Spectre, of course, has already had its opening weekend. It is a stretch to call a $73 million take in the first three days of release a flop. This may be all the more the case given the timing of its release. (Coming on the heels of The Martian and sharing an opening weekend with Peanuts, in a year already packed with spy movies, plausibly hurt it.) However, it is also less than a triumph given the series' history and the film's extraordinary cost (and a contrast with how well the movie is doing in just about every other market in the world).
Ironically, this may make the second weekend that much more important--how well it holds up indicating how far any "underperformance" will carry. In other words, while I myself expressed no expectation that the movie would have exceptional legs, it may still earn more than that first weekend suggested, and there is at least one reason to think so. As Gitesh Pandya noted, both prior Bond films faced much tougher competition in their second weekends than Spectre will. (Both those films went up against Twilight movies.)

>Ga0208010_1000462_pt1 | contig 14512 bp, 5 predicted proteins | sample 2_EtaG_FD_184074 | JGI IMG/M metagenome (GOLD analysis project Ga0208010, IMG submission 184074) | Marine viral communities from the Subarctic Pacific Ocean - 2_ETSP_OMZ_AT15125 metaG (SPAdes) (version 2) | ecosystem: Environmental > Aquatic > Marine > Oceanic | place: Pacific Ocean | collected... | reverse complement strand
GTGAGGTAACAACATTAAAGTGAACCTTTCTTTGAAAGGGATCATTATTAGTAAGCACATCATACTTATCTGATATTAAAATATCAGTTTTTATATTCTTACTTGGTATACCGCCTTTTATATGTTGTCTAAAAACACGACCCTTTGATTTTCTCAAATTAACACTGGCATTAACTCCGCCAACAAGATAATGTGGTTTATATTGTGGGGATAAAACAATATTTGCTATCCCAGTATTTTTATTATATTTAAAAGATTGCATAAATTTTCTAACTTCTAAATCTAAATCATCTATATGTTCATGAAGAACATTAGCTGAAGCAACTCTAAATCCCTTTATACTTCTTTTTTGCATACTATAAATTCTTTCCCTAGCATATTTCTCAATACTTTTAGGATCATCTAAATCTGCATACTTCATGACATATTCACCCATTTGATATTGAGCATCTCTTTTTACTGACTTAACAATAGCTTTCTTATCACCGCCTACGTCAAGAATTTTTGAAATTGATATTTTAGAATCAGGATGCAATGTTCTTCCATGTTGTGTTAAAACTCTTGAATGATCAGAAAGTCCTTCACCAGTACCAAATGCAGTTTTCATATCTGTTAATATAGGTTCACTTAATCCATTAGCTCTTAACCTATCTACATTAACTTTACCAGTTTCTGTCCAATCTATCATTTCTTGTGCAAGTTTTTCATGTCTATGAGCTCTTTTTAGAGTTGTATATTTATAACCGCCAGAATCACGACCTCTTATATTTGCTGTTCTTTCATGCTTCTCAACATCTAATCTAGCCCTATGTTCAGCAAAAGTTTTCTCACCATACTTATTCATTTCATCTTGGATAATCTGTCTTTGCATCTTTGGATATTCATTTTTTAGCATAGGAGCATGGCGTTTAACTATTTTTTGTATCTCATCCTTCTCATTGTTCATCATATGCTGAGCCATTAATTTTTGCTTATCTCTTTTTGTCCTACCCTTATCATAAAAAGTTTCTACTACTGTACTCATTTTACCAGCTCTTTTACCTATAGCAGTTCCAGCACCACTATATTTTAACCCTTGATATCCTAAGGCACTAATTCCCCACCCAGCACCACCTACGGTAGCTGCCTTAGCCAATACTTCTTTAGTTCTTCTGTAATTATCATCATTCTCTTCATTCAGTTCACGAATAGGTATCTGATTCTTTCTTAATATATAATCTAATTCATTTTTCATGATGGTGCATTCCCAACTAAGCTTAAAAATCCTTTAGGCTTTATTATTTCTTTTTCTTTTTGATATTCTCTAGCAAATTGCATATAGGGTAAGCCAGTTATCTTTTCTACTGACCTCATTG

For his part, Mr. Pandya anticipates a 50 percent drop--not at all bad for a big sequel like this, and this does not seem out of the question to me.
Just Out . . . (The Many Lives and Deaths of James Bond, 2nd edition)
My Posts on Spectre
Just Out. . . (James Bond's Evolution)
Too Many Spies?
Just Out . . . (The Forgotten James Bond)